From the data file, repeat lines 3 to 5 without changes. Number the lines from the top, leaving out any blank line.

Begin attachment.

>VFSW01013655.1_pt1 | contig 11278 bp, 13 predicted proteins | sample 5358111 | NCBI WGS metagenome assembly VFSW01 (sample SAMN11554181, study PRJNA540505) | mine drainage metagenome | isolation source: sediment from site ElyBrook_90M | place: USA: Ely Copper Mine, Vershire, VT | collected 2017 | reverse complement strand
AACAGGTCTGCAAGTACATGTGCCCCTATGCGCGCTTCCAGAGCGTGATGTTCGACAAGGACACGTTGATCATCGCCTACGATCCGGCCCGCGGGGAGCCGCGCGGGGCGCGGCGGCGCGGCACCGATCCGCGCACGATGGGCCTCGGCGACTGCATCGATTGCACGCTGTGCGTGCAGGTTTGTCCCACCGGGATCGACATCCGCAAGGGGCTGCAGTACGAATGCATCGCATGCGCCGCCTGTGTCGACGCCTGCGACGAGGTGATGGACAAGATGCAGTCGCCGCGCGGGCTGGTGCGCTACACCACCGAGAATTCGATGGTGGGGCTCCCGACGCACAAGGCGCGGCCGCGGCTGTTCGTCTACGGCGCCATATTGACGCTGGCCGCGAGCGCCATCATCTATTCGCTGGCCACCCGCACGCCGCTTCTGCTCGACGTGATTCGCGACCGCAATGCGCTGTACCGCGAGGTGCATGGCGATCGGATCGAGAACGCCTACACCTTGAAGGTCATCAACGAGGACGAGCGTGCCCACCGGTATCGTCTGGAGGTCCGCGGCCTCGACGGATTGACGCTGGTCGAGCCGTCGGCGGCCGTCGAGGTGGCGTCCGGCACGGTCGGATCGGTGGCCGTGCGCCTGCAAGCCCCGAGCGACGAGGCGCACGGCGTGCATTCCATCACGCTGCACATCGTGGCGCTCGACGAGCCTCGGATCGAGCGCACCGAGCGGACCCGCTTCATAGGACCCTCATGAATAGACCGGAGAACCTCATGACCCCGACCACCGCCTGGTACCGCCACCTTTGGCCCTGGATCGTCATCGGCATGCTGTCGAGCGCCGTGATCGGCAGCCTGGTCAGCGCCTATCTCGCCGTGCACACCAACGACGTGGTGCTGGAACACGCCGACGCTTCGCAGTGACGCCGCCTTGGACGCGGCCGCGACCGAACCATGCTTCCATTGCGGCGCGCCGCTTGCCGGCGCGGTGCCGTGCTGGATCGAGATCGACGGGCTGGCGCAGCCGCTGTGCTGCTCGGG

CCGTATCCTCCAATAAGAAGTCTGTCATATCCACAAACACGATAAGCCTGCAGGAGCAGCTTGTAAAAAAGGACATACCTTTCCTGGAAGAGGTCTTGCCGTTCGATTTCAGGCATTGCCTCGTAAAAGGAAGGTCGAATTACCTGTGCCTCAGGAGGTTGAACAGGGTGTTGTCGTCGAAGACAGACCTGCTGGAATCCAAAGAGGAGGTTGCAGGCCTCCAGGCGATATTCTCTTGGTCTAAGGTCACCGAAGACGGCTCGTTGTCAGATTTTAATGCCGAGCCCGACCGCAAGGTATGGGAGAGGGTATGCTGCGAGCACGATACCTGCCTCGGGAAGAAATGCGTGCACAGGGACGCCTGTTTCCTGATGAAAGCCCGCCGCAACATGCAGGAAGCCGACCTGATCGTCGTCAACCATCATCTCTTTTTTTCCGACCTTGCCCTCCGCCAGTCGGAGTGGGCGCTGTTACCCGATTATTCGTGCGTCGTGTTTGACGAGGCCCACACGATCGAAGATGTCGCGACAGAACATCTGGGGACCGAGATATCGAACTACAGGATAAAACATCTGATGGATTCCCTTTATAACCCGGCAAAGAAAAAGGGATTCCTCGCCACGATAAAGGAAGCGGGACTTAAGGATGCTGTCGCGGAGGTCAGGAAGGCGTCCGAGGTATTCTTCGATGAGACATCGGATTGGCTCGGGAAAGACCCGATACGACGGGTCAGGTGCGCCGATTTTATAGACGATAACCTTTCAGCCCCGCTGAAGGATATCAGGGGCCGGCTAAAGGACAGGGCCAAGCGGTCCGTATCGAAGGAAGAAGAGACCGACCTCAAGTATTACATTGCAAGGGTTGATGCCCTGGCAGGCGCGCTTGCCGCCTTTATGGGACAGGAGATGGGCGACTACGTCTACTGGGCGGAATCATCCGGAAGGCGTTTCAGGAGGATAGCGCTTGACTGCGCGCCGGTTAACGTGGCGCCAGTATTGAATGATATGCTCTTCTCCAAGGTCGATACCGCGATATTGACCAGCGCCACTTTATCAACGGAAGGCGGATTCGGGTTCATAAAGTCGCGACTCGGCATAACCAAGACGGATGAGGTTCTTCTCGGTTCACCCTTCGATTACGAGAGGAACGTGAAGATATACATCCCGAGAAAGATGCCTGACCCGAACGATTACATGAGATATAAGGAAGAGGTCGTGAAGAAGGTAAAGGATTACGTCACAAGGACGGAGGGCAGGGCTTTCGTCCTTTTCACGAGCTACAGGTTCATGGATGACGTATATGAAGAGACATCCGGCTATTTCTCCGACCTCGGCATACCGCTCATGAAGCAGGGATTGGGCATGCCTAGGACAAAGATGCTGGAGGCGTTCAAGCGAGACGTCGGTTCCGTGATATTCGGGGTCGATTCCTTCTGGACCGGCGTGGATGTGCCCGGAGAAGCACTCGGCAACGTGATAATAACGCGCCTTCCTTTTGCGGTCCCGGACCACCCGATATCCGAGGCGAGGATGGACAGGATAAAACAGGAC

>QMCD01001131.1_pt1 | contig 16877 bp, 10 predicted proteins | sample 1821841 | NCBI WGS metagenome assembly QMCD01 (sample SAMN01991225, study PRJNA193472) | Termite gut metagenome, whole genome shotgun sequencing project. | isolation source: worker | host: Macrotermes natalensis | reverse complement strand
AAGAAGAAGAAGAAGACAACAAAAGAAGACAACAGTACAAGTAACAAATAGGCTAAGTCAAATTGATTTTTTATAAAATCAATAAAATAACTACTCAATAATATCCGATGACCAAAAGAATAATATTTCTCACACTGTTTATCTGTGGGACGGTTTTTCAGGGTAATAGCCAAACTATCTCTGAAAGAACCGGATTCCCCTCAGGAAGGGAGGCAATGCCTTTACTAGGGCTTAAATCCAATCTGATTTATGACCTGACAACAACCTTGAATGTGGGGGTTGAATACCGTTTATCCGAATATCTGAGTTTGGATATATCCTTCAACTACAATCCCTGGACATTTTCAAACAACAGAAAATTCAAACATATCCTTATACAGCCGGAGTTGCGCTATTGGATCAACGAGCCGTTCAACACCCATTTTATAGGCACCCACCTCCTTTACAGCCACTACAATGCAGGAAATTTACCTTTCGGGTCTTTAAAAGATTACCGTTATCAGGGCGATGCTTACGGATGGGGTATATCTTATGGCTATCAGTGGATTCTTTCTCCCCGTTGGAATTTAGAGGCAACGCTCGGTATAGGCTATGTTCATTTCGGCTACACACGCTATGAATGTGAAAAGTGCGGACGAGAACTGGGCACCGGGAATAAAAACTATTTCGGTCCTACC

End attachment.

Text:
CCGTATCCTCCAATAAGAAGTCTGTCATATCCACAAACACGATAAGCCTGCAGGAGCAGCTTGTAAAAAAGGACATACCTTTCCTGGAAGAGGTCTTGCCGTTCGATTTCAGGCATTGCCTCGTAAAAGGAAGGTCGAATTACCTGTGCCTCAGGAGGTTGAACAGGGTGTTGTCGTCGAAGACAGACCTGCTGGAATCCAAAGAGGAGGTTGCAGGCCTCCAGGCGATATTCTCTTGGTCTAAGGTCACCGAAGACGGCTCGTTGTCAGATTTTAATGCCGAGCCCGACCGCAAGGTATGGGAGAGGGTATGCTGCGAGCACGATACCTGCCTCGGGAAGAAATGCGTGCACAGGGACGCCTGTTTCCTGATGAAAGCCCGCCGCAACATGCAGGAAGCCGACCTGATCGTCGTCAACCATCATCTCTTTTTTTCCGACCTTGCCCTCCGCCAGTCGGAGTGGGCGCTGTTACCCGATTATTCGTGCGTCGTGTTTGACGAGGCCCACACGATCGAAGATGTCGCGACAGAACATCTGGGGACCGAGATATCGAACTACAGGATAAAACATCTGATGGATTCCCTTTATAACCCGGCAAAGAAAAAGGGATTCCTCGCCACGATAAAGGAAGCGGGACTTAAGGATGCTGTCGCGGAGGTCAGGAAGGCGTCCGAGGTATTCTTCGATGAGACATCGGATTGGCTCGGGAAAGACCCGATACGACGGGTCAGGTGCGCCGATTTTATAGACGATAACCTTTCAGCCCCGCTGAAGGATATCAGGGGCCGGCTAAAGGACAGGGCCAAGCGGTCCGTATCGAAGGAAGAAGAGACCGACCTCAAGTATTACATTGCAAGGGTTGATGCCCTGGCAGGCGCGCTTGCCGCCTTTATGGGACAGGAGATGGGCGACTACGTCTACTGGGCGGAATCATCCGGAAGGCGTTTCAGGAGGATAGCGCTTGACTGCGCGCCGGTTAACGTGGCGCCAGTATTGAATGATATGCTCTTCTCCAAGGTCGATACCGCGATATTGACCAGCGCCACTTTATCAACGGAAGGCGGATTCGGGTTCATAAAGTCGCGACTCGGCATAACCAAGACGGATGAGGTTCTTCTCGGTTCACCCTTCGATTACGAGAGGAACGTGAAGATATACATCCCGAGAAAGATGCCTGACCCGAACGATTACATGAGATATAAGGAAGAGGTCGTGAAGAAGGTAAAGGATTACGTCACAAGGACGGAGGGCAGGGCTTTCGTCCTTTTCACGAGCTACAGGTTCATGGATGACGTATATGAAGAGACATCCGGCTATTTCTCCGACCTCGGCATACCGCTCATGAAGCAGGGATTGGGCATGCCTAGGACAAAGATGCTGGAGGCGTTCAAGCGAGACGTCGGTTCCGTGATATTCGGGGTCGATTCCTTCTGGACCGGCGTGGATGTGCCCGGAGAAGCACTCGGCAACGTGATAATAACGCGCCTTCCTTTTGCGGTCCCGGACCACCCGATATCCGAGGCGAGGATGGACAGGATAAAACAGGAC

>QMCD01001131.1_pt1 | contig 16877 bp, 10 predicted proteins | sample 1821841 | NCBI WGS metagenome assembly QMCD01 (sample SAMN01991225, study PRJNA193472) | Termite gut metagenome, whole genome shotgun sequencing project. | isolation source: worker | host: Macrotermes natalensis | reverse complement strand
AAGAAGAAGAAGAAGACAACAAAAGAAGACAACAGTACAAGTAACAAATAGGCTAAGTCAAATTGATTTTTTATAAAATCAATAAAATAACTACTCAATAATATCCGATGACCAAAAGAATAATATTTCTCACACTGTTTATCTGTGGGACGGTTTTTCAGGGTAATAGCCAAACTATCTCTGAAAGAACCGGATTCCCCTCAGGAAGGGAGGCAATGCCTTTACTAGGGCTTAAATCCAATCTGATTTATGACCTGACAACAACCTTGAATGTGGGGGTTGAATACCGTTTATCCGAATATCTGAGTTTGGATATATCCTTCAACTACAATCCCTGGACATTTTCAAACAACAGAAAATTCAAACATATCCTTATACAGCCGGAGTTGCGCTATTGGATCAACGAGCCGTTCAACACCCATTTTATAGGCACCCACCTCCTTTACAGCCACTACAATGCAGGAAATTTACCTTTCGGGTCTTTAAAAGATTACCGTTATCAGGGCGATGCTTACGGATGGGGTATATCTTATGGCTATCAGTGGATTCTTTCTCCCCGTTGGAATTTAGAGGCAACGCTCGGTATAGGCTATGTTCATTTCGGCTACACACGCTATGAATGTGAAAAGTGCGGACGAGAACTGGGCACCGGGAATAAAAACTATTTCGGTCCTACC